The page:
We love to go to the Venice Biennale when it’s quiet. In mid summer, despite the deluge of tourists at Saint Marks Square, the Biennale sites are virtually deserted.
We loved the wit of The Encyclopaedic Palace, the main thematic show last time, but this year’s offering – All The World’s Futures, curated by Okwui Enwezor – was less compelling: duller, and inconsistent, it had few sparks.
In contrast the rich reds of Chiharu Shiota’s The Key in the Hand installation at the Japanese Pavilion, the custard yellow of Sarah Lucas’s I Scream Daddio presentation at the British Pavilion, and the reds and greens of Irina Nakhova’s Green Pavilion at the Russian Pavilion were welcome injections of colour.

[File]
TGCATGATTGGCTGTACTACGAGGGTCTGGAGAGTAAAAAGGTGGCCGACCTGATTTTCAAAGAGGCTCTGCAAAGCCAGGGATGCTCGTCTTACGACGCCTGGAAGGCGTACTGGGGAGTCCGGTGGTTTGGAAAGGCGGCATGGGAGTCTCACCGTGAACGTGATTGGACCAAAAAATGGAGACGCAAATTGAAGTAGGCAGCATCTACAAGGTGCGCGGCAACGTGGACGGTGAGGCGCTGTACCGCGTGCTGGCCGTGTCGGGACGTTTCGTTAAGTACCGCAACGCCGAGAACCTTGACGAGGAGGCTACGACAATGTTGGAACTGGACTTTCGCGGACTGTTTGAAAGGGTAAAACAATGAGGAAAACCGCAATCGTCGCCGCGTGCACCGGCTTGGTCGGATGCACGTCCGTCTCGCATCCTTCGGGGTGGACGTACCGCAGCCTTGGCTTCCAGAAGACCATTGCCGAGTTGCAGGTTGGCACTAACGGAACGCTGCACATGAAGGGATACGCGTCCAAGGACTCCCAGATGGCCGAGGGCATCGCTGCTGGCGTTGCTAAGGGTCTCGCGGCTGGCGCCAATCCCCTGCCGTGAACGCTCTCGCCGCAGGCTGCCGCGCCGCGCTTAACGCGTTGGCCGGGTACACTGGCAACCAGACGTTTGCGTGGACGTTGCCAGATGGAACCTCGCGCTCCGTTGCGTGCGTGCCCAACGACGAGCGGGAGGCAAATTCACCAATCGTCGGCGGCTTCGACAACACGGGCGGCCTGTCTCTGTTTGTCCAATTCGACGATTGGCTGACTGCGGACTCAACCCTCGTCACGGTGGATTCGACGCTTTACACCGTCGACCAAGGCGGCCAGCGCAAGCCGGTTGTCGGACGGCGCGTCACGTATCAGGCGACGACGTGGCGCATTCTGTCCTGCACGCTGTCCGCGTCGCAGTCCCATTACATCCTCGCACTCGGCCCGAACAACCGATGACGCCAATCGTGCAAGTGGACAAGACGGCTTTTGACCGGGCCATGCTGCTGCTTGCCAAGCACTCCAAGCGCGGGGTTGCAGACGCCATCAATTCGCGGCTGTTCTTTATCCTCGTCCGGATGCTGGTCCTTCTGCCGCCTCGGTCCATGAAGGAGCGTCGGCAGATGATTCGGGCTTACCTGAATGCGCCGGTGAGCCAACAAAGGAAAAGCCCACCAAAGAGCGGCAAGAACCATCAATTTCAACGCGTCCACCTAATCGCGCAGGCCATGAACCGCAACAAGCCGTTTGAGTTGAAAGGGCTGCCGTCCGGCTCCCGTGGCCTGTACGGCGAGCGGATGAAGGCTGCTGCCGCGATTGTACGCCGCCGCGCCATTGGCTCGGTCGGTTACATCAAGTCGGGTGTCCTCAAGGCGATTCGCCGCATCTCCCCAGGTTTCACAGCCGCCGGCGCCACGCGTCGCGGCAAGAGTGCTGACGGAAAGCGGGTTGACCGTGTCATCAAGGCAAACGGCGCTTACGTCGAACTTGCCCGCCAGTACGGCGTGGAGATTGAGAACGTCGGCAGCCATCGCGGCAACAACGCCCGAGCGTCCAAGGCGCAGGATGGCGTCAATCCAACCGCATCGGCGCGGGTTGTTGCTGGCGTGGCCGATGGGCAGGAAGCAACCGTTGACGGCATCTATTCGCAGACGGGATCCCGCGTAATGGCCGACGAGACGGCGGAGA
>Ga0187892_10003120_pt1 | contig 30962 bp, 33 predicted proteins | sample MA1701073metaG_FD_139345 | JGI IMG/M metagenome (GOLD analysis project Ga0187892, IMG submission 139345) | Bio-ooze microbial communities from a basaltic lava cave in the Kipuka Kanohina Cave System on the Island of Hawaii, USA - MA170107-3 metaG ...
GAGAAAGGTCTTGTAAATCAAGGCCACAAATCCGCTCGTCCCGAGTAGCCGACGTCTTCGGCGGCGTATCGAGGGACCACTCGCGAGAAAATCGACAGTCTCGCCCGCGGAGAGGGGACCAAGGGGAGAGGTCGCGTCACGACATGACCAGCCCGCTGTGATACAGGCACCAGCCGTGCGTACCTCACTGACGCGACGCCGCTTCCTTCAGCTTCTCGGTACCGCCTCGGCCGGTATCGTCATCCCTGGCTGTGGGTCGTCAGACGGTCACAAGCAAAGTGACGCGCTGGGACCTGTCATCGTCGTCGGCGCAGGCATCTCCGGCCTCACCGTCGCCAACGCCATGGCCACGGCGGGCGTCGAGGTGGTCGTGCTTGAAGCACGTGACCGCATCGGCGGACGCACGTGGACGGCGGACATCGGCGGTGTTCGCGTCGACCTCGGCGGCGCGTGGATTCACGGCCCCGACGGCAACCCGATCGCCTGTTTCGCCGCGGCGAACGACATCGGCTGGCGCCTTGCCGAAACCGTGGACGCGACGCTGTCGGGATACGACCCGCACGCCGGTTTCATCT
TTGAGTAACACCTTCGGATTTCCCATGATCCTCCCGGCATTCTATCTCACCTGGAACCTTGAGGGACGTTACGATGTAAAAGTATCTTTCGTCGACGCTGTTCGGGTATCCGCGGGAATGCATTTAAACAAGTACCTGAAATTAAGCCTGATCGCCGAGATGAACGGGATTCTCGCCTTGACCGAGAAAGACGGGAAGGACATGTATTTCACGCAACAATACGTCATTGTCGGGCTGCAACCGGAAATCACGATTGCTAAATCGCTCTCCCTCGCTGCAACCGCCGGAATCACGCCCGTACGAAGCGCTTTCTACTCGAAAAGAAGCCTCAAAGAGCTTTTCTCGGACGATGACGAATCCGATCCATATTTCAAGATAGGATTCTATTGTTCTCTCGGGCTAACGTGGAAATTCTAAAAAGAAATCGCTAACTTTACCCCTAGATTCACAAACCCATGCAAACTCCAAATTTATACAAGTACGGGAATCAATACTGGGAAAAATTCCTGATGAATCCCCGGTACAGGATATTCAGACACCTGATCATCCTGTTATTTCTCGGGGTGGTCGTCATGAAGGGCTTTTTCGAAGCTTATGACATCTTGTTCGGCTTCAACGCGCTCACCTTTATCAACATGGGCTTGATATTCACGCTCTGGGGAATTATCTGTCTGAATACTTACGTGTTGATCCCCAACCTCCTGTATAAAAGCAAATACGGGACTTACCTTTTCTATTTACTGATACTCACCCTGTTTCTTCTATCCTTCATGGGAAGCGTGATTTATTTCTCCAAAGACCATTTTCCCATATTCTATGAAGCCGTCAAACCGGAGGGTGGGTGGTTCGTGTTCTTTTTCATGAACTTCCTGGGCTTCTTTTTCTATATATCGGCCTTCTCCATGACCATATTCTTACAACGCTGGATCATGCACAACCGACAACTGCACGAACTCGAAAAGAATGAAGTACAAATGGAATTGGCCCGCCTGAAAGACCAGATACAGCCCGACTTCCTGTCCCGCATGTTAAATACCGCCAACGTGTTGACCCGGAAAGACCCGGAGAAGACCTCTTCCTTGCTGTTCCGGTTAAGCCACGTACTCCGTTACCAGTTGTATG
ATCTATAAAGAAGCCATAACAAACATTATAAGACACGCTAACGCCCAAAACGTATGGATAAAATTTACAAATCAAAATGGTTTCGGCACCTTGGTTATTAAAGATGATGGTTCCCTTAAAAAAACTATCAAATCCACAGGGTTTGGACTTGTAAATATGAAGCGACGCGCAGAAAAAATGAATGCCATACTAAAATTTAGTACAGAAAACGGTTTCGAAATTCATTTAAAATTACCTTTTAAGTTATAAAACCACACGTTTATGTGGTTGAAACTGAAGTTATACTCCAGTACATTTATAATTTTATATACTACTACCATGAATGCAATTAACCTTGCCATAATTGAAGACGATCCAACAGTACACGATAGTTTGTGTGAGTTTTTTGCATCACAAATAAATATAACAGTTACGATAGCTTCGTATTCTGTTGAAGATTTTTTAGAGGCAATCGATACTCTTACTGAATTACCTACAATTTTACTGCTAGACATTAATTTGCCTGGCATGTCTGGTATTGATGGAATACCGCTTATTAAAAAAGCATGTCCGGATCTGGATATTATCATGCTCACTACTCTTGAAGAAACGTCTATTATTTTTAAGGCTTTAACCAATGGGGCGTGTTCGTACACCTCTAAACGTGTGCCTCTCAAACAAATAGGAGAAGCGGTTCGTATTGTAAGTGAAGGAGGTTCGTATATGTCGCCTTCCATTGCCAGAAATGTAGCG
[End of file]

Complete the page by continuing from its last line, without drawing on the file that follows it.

Fiona Hall’s dense exhibition Wrong Way Time at the Australian Pavilion engaged with its complexity and ambition.
Away from the Biennale, the exhibition, Proportio, at the Palazzo Fortuny, curated by Axel Vervoordt, was a highlight: a beautifully installed melange of cultures that transcended its theoretical underpinning.